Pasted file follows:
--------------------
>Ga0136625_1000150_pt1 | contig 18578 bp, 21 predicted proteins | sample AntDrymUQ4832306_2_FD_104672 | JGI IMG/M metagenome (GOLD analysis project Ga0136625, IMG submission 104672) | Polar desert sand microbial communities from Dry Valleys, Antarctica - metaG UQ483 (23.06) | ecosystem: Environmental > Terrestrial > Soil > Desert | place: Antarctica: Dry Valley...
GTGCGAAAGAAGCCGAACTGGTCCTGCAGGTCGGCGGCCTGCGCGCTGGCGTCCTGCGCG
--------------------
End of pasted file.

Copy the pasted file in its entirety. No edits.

>Ga0136625_1000150_pt1 | contig 18578 bp, 21 predicted proteins | sample AntDrymUQ4832306_2_FD_104672 | JGI IMG/M metagenome (GOLD analysis project Ga0136625, IMG submission 104672) | Polar desert sand microbial communities from Dry Valleys, Antarctica - metaG UQ483 (23.06) | ecosystem: Environmental > Terrestrial > Soil > Desert | place: Antarctica: Dry Valley...
GTGCGAAAGAAGCCGAACTGGTCCTGCAGGTCGGCGGCCTGCGCGCTGGCGTCCTGCGCG